The location of the old gym in the interior of the school property made it difficult to control vandalism and the crowds attending games who congregated in front of the gym and in the parking lot on Battle Street several hundred feet away. The appellants testified that when the school hosted athletic events, dances, or civic functions Battle Street suffered from heavy traffic congestion and severe parking problems because of the large crowds in attendance. Double-and-triple-parked cars blocked emergency services into Battle Street and blocked Battle Street residents into their homes. Noise levels were extremely high and loitering, littering, drinking and vandalism were constant problems. On one occasion, an ambulance was unable to pass through the traffic on Battle Street to reach an athlete injured at one of the high school ball games. At the 1984 Gentry High School graduation exercise, Battle Street was again completely blocked with cars parked four-deep. The proposed new gymnatorium would permit Gentry High School's athletic classification to be upgraded so that the school would play bigger schools with bigger crowds. In addition to the ten basketball
games per year at the new gymnatorium there would be numerous practice games and weekend dances, as well as numerous school-related and civic social events throughout the year.
When the Indianola School District brought its proposed plan before the City Zoning Administrator, it was pointed out that the Indianola Zoning Ordinance 559.7 (j) required one parking space for each four seats in the main auditorium of a school or one space for each seventeen classroom seats, whichever is greater. Between 375 to 500 parking spaces would be required under the city ordinance for a gymnatorium seating between 1500 and 2000 people. The School District did not request nor was it granted a variance from this zoning ordinance requirement under 301.1, 1 and 2 (d). Although the School District did not comply with the parking requirement in the City Zoning Ordinance, it altered the distance that the gymnatorium would be set back from Battle Street to comply with the applicable city zoning ordinance.
After all the evidence was heard, the chancellor rendered a decision in favor of the School District on June 22, 1984. The chancellor reasoned that the School District is an agency of the state and exercises a governmental rather than a proprietary function in locating and constructing school buildings including a gymnasium. The chancellor concluded that the Board thus acts in a sovereign capacity, and is exempt from the enforcement of local laws or ordinances. The court ruled that the Indianola Zoning Ordinance, as far as a state agency is concerned, is advisory only because statutes or ordinances in derogation of sovereignty must be strictly construed in favor of the state in order that the state's sovereignty may not be narrowed or destroyed except by legislative acts or provisions of the constitution. The court concluded that, inasmuch as the School District's action in selecting the location and constructing the gymnatorium was a function which the legislature had specifically authorized a school district to perform, governmental immunity bars any cause of action for injunction to abate a nuisance arising from the location or construction of a school building.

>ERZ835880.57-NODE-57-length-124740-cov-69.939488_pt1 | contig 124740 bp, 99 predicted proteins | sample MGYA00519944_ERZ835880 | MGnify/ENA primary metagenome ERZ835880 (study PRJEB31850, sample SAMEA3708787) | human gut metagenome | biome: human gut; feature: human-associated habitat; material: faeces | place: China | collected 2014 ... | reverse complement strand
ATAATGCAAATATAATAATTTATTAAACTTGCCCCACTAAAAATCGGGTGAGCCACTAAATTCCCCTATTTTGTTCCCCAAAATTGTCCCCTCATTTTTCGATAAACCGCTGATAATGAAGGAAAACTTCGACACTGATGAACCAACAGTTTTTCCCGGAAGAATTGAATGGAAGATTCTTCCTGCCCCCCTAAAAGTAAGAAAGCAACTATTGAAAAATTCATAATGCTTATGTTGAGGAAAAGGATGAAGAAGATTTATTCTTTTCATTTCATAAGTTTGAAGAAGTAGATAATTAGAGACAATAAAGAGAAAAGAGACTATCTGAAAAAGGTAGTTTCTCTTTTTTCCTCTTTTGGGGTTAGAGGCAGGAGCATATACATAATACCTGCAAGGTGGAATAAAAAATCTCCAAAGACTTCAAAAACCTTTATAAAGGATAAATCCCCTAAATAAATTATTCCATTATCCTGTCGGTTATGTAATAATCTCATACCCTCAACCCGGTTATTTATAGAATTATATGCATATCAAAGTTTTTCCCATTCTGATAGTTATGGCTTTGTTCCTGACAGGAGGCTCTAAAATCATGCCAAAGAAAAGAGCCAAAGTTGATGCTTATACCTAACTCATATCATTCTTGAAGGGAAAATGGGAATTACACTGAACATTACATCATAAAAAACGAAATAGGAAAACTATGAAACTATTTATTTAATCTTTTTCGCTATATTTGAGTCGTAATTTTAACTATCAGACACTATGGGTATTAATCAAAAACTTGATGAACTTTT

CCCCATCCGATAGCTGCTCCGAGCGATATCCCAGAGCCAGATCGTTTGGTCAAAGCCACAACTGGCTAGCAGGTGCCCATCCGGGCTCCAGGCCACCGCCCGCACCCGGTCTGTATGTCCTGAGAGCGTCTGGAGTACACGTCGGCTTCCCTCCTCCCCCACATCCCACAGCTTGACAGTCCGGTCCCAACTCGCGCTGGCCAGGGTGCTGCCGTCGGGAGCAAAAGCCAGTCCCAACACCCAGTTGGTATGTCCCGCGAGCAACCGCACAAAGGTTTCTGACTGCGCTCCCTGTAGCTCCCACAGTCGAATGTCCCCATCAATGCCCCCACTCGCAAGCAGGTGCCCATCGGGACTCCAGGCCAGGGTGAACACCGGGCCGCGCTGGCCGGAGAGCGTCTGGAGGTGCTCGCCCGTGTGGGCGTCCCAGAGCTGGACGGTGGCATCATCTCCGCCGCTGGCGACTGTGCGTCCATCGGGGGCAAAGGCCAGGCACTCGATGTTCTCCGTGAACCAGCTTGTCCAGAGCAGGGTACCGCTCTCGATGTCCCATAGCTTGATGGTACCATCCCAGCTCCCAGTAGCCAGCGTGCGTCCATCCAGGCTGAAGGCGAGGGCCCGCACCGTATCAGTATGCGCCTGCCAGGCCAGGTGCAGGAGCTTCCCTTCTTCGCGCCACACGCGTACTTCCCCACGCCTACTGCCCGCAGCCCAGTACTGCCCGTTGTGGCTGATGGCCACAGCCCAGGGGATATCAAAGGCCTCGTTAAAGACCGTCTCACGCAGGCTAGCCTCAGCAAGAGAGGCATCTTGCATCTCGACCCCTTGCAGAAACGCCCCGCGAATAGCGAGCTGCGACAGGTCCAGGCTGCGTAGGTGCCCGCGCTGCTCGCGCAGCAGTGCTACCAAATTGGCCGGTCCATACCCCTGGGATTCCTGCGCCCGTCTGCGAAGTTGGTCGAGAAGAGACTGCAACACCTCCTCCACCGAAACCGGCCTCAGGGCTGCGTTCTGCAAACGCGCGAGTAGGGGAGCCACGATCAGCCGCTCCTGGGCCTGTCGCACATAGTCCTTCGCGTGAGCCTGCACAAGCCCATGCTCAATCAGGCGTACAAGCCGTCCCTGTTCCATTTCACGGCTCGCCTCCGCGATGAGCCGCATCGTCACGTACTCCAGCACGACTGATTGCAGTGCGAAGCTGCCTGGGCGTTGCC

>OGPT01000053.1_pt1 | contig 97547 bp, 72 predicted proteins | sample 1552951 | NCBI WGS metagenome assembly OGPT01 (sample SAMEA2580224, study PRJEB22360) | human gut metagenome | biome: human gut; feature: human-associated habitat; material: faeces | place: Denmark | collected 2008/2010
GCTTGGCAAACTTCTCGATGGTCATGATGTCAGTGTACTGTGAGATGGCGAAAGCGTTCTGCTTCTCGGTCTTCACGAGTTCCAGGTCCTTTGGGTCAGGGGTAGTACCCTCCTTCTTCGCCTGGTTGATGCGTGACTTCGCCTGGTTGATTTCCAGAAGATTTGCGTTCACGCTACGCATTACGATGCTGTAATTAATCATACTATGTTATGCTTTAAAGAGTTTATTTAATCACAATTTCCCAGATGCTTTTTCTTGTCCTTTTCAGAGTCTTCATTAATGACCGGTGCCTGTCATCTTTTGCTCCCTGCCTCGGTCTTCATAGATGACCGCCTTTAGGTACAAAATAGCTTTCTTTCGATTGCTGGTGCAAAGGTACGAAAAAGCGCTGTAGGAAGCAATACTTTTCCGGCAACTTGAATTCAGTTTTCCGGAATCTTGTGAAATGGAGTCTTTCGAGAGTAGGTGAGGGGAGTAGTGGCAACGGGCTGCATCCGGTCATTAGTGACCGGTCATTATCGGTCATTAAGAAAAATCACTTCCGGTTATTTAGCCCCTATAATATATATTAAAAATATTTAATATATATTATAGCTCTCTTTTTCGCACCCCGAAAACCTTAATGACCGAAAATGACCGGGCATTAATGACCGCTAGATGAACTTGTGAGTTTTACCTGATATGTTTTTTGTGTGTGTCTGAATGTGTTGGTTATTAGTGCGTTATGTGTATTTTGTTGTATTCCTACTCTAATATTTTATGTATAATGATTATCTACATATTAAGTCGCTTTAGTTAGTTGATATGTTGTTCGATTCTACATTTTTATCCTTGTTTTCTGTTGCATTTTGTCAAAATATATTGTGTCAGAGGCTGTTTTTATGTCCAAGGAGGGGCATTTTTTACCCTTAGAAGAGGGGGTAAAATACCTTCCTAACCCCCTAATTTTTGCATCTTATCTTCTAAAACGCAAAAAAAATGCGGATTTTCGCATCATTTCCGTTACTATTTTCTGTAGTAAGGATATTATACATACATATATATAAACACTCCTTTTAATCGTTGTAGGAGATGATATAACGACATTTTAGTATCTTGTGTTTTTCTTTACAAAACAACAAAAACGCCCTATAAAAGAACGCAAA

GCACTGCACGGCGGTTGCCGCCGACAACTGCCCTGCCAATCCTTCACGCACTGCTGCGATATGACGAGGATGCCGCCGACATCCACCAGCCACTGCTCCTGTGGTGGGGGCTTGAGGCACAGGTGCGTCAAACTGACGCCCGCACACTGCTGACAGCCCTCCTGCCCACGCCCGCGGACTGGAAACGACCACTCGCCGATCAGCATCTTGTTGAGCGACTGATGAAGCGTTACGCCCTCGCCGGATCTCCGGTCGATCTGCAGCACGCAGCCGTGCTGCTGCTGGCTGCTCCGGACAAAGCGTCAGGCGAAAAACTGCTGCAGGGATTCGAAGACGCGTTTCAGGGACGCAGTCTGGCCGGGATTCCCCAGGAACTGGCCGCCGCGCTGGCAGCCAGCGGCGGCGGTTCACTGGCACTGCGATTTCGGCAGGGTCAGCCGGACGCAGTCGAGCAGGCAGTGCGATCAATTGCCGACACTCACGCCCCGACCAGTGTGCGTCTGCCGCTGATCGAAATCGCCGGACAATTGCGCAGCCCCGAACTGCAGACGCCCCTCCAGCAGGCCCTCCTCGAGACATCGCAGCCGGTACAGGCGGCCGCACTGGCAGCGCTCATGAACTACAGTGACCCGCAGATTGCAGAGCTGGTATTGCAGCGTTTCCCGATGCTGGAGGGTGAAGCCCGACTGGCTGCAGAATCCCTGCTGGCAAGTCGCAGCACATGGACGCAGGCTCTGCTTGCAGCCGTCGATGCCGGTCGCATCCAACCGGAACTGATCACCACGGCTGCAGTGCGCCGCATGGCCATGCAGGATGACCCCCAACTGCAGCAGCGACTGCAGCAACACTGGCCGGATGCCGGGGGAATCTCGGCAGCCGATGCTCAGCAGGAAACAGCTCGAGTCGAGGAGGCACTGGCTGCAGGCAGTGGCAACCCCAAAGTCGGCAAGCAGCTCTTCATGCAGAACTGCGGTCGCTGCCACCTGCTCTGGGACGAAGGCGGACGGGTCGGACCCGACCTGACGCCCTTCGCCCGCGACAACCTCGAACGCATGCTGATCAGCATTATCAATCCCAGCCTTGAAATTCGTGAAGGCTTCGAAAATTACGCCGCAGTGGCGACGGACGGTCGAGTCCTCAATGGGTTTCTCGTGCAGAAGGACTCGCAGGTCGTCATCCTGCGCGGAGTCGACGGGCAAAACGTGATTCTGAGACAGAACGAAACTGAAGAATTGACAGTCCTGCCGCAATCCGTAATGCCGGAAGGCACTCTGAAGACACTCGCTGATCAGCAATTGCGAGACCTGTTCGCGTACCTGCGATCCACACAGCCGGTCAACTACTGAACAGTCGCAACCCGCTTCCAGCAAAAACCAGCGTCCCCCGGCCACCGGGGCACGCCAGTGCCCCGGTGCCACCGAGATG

IS A CITIZEN'S NUISANCE ACTION TO ENJOIN A SCHOOL DISTRICT FROM LOCATING AND BUILDING A SCHOOL BUILDING ON A PARTICULAR SITE ON SCHOOL PROPERTY BARRED BY SOVEREIGN IMMUNITY?
The chancellor ruled that the school district's action in selecting a site for the gymnatorium was within the discretionary authority vested in it by law, so that it enjoys sovereign immunity from suit with respect to the action in question. The legislature has empowered school districts such as the appellee to designate the locations for school buildings and attendance centers in the school district subject to its jurisdiction and to change, alter, or abolish the location of such school buildings and attendance centers as may be required. Mississippi Code Annotated 37-7-315 (1972). The same section provides that where a chance or alteration to the location of a school building shall involve the construction of new school facilities, a municipal separate school district must submit the proposal to the State Educational Finance Commission for approval.
Our landmark decision in Pruett v. City of Rosedale, 421 So.2d 1046 (Miss. 1982), abolishing sovereign immunity from tort liability for injuries caused by the state and its political subdivisions expressly retained intact the ". . . historical and well-recognized principle of immunity granted to all legislative, judicial and executive bodies and those ...